Are there boat designes that are cause the passengers to get sea sick less. Yes I would believe that. Can you figure this out with a formula for very different boats to 2 decible points. A formula that dosn't take into effect the state of the seas, wind, sailtrim, size of waves, speed of the boat, ect. No I don't believe that.
    So that leaves us with the question of why you would figure out sea sickness number (to the hundredth place) for so many boats using a formula that does not take into effects so many things. Speed for example. Stop any boat in calm water and no one should get sick. So they would all have the same number, right? To get your correct frequency of up and down motion,would be more a factor of the speed of the boat hitting waves rather than your formula.
    but back to your rating system. You have good boats and bad boats. Would it not be better to start from best and end at worst? Without labeling some boats as bad and some as good? I don't know about you, but I would never have enough time in my life to figure out all those boats with out some specific reason. So what is it? Why this instance on an obviously flawed system rather than an honest discussion on what causes boats to be good or bad, or cause crew to be thrown accross the cockpit. And what should we do about it. Or what we should look for in a prospective vessel.
     
  7. MikeJohns
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    MikeJohns Senior Member

    There is a motion induced fatigue that's just a fact of human physiology. Different people respond differently but once a certain threshold is reached it's detrimental to everyone.
    That doesn't mean you are palid and hanging over the side. It may just mean you take longer to complete tasks.
    Another issue though is the effect of violent motion on sleep, after a few days of heavy weather sleep deprivation also adds significantly to the physiological response termed sea sickness.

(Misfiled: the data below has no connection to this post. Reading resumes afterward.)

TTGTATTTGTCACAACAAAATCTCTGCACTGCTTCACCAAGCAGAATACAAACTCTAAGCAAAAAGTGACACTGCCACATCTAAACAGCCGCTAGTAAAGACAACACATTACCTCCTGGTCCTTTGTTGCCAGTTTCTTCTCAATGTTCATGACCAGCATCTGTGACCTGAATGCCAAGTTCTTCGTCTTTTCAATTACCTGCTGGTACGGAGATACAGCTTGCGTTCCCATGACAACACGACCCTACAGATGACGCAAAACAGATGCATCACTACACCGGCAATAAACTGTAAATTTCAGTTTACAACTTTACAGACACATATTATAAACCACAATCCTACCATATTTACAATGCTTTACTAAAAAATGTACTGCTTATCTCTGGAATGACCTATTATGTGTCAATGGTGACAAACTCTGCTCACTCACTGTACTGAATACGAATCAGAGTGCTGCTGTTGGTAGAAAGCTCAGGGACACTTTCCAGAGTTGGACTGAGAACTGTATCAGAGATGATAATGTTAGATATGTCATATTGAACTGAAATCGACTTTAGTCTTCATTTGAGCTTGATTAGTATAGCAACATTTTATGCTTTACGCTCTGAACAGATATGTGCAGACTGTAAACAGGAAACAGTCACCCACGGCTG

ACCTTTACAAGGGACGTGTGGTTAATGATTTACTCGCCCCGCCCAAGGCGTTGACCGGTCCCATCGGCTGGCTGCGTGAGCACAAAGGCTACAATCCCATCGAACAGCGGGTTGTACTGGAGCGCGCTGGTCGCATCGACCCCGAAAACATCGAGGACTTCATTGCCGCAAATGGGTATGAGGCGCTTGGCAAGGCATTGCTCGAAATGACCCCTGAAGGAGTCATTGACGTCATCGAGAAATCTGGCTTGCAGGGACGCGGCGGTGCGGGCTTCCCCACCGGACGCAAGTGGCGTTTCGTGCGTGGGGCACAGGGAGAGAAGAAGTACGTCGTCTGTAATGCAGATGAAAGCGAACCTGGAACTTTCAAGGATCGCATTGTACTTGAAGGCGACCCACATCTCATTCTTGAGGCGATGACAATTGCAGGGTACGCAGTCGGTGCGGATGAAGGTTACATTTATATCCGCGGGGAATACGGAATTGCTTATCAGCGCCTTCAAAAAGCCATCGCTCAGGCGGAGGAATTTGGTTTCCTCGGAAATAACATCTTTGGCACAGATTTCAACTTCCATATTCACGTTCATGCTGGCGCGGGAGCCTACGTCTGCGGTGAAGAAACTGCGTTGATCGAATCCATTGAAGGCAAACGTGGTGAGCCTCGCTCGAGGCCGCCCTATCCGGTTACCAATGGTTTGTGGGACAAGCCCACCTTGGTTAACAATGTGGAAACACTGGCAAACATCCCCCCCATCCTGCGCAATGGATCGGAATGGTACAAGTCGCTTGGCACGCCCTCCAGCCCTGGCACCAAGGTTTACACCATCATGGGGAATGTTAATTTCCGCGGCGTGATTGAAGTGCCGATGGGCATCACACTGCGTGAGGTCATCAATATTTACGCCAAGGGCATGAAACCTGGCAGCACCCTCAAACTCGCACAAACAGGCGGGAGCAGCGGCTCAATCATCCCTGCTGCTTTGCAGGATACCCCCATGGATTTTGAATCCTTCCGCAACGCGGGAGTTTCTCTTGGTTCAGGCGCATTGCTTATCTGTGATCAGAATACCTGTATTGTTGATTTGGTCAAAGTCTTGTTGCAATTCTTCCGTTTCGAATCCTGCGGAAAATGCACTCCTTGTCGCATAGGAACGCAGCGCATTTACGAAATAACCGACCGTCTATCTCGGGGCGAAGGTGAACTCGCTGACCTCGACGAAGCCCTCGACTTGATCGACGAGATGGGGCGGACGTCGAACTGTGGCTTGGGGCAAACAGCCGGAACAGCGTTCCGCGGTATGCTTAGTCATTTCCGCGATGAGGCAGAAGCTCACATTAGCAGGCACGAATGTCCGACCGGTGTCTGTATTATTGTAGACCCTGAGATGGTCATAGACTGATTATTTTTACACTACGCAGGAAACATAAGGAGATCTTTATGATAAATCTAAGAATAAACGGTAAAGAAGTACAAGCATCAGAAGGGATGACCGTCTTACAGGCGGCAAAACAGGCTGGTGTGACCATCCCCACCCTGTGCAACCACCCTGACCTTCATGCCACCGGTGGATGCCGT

8. sinbadwr
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    sinbadwr Junior Member

    Then I guess that all those cruisers sailing across oceans are just dead tired. I now have new respect for people like Lyn and Larry Paraday and their like whom have spent their whole life on the ocean. Or people in the Navy.
    But back to the point. Even if what you say, that if you are exposed to this motion, EVERYONE will get sick or lose effectiveness what does that have to do with putting hundreds of boats into two groups. Good boats and bad boats? I know some people get sick or lose effectiveness in adverse conditions. I just don't define those conditions as narrowly as you do( your definition being sitting facing forward with a up and down motion of a set frequency). I would agree that could cause problems to some, maybe even most people. That is not my problem. I have heard that such conditions are even used to interogate prisioners. My problem is that first, other things cause seasickness, many are prone to it, many are not. Even from what I have read here in this string, the major cause of it in the ferry tests was being around other people who were sick. I have seen this effect in action. But my biggest problem is how you can use this one criteria, not different wave effects, wind effects, speed,(lets take a moment here, The speed of the boat is what actually produces the frequency of the roll, and you say that a certian frequency is required, so speed should be the biggest effect) ect ect and look at measurements on boats, that we agree are not relaible, and come up with a formula to rate boats to the hundreds point. And then spend the time necessary to rate so many boats, and finally put them in good boat or bad boat catagories. Why not spend time analyzing what boats rate poorly and determing what causes that. And seeing what causes boats to score better. That might be something that I would like to know.
     
  9. MikeJohns
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    MikeJohns Senior Member